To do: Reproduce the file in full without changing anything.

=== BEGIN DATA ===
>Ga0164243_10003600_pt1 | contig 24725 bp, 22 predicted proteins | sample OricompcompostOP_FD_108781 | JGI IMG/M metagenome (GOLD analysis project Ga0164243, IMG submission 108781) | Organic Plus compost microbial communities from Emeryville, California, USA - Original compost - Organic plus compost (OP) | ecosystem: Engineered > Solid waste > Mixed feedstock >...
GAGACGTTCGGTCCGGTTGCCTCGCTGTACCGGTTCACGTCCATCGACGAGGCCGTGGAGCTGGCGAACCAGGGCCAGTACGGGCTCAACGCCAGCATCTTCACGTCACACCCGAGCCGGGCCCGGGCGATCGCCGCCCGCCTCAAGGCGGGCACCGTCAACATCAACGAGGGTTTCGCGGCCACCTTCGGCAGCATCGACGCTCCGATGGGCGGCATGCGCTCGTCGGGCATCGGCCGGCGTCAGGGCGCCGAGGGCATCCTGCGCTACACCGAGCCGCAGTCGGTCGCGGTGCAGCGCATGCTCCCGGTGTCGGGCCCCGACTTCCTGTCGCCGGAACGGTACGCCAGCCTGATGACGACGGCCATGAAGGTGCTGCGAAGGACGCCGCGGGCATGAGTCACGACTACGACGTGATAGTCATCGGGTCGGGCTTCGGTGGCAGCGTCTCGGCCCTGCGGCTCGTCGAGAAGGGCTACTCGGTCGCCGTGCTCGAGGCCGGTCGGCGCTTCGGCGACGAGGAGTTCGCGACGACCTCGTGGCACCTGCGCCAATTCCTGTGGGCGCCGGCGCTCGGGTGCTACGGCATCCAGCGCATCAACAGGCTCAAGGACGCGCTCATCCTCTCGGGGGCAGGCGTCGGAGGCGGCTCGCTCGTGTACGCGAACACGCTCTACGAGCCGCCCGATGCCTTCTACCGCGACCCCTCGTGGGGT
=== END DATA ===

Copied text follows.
>Ga0164243_10003600_pt1 | contig 24725 bp, 22 predicted proteins | sample OricompcompostOP_FD_108781 | JGI IMG/M metagenome (GOLD analysis project Ga0164243, IMG submission 108781) | Organic Plus compost microbial communities from Emeryville, California, USA - Original compost - Organic plus compost (OP) | ecosystem: Engineered > Solid waste > Mixed feedstock >...
GAGACGTTCGGTCCGGTTGCCTCGCTGTACCGGTTCACGTCCATCGACGAGGCCGTGGAGCTGGCGAACCAGGGCCAGTACGGGCTCAACGCCAGCATCTTCACGTCACACCCGAGCCGGGCCCGGGCGATCGCCGCCCGCCTCAAGGCGGGCACCGTCAACATCAACGAGGGTTTCGCGGCCACCTTCGGCAGCATCGACGCTCCGATGGGCGGCATGCGCTCGTCGGGCATCGGCCGGCGTCAGGGCGCCGAGGGCATCCTGCGCTACACCGAGCCGCAGTCGGTCGCGGTGCAGCGCATGCTCCCGGTGTCGGGCCCCGACTTCCTGTCGCCGGAACGGTACGCCAGCCTGATGACGACGGCCATGAAGGTGCTGCGAAGGACGCCGCGGGCATGAGTCACGACTACGACGTGATAGTCATCGGGTCGGGCTTCGGTGGCAGCGTCTCGGCCCTGCGGCTCGTCGAGAAGGGCTACTCGGTCGCCGTGCTCGAGGCCGGTCGGCGCTTCGGCGACGAGGAGTTCGCGACGACCTCGTGGCACCTGCGCCAATTCCTGTGGGCGCCGGCGCTCGGGTGCTACGGCATCCAGCGCATCAACAGGCTCAAGGACGCGCTCATCCTCTCGGGGGCAGGCGTCGGAGGCGGCTCGCTCGTGTACGCGAACACGCTCTACGAGCCGCCCGATGCCTTCTACCGCGACCCCTCGTGGGGT